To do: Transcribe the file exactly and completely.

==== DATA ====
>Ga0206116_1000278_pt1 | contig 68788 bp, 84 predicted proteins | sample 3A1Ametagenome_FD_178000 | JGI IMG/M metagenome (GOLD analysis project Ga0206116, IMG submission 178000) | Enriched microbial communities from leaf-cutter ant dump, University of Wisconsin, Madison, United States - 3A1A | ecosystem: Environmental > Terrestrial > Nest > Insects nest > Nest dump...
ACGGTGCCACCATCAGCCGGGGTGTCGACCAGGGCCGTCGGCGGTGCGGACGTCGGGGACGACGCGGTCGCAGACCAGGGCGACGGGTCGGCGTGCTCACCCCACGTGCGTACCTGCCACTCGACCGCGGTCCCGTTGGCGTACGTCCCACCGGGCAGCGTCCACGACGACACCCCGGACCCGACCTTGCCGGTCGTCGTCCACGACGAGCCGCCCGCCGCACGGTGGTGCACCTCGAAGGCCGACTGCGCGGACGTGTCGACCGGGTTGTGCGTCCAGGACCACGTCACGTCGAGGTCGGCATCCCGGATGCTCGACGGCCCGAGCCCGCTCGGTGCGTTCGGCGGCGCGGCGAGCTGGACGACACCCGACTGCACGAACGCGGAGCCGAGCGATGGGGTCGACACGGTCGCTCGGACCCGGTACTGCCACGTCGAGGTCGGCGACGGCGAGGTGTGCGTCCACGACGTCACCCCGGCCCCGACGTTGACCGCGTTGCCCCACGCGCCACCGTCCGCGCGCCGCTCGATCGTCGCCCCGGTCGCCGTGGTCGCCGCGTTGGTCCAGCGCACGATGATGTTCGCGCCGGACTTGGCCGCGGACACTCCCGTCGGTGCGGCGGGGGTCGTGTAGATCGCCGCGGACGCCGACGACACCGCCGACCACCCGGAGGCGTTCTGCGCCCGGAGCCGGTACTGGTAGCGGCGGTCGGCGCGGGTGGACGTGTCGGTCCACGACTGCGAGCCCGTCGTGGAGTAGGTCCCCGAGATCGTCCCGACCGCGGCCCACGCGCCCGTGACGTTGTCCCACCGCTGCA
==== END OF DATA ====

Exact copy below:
>Ga0206116_1000278_pt1 | contig 68788 bp, 84 predicted proteins | sample 3A1Ametagenome_FD_178000 | JGI IMG/M metagenome (GOLD analysis project Ga0206116, IMG submission 178000) | Enriched microbial communities from leaf-cutter ant dump, University of Wisconsin, Madison, United States - 3A1A | ecosystem: Environmental > Terrestrial > Nest > Insects nest > Nest dump...
ACGGTGCCACCATCAGCCGGGGTGTCGACCAGGGCCGTCGGCGGTGCGGACGTCGGGGACGACGCGGTCGCAGACCAGGGCGACGGGTCGGCGTGCTCACCCCACGTGCGTACCTGCCACTCGACCGCGGTCCCGTTGGCGTACGTCCCACCGGGCAGCGTCCACGACGACACCCCGGACCCGACCTTGCCGGTCGTCGTCCACGACGAGCCGCCCGCCGCACGGTGGTGCACCTCGAAGGCCGACTGCGCGGACGTGTCGACCGGGTTGTGCGTCCAGGACCACGTCACGTCGAGGTCGGCATCCCGGATGCTCGACGGCCCGAGCCCGCTCGGTGCGTTCGGCGGCGCGGCGAGCTGGACGACACCCGACTGCACGAACGCGGAGCCGAGCGATGGGGTCGACACGGTCGCTCGGACCCGGTACTGCCACGTCGAGGTCGGCGACGGCGAGGTGTGCGTCCACGACGTCACCCCGGCCCCGACGTTGACCGCGTTGCCCCACGCGCCACCGTCCGCGCGCCGCTCGATCGTCGCCCCGGTCGCCGTGGTCGCCGCGTTGGTCCAGCGCACGATGATGTTCGCGCCGGACTTGGCCGCGGACACTCCCGTCGGTGCGGCGGGGGTCGTGTAGATCGCCGCGGACGCCGACGACACCGCCGACCACCCGGAGGCGTTCTGCGCCCGGAGCCGGTACTGGTAGCGGCGGTCGGCGCGGGTGGACGTGTCGGTCCACGACTGCGAGCCCGTCGTGGAGTAGGTCCCCGAGATCGTCCCGACCGCGGCCCACGCGCCCGTGACGTTGTCCCACCGCTGCA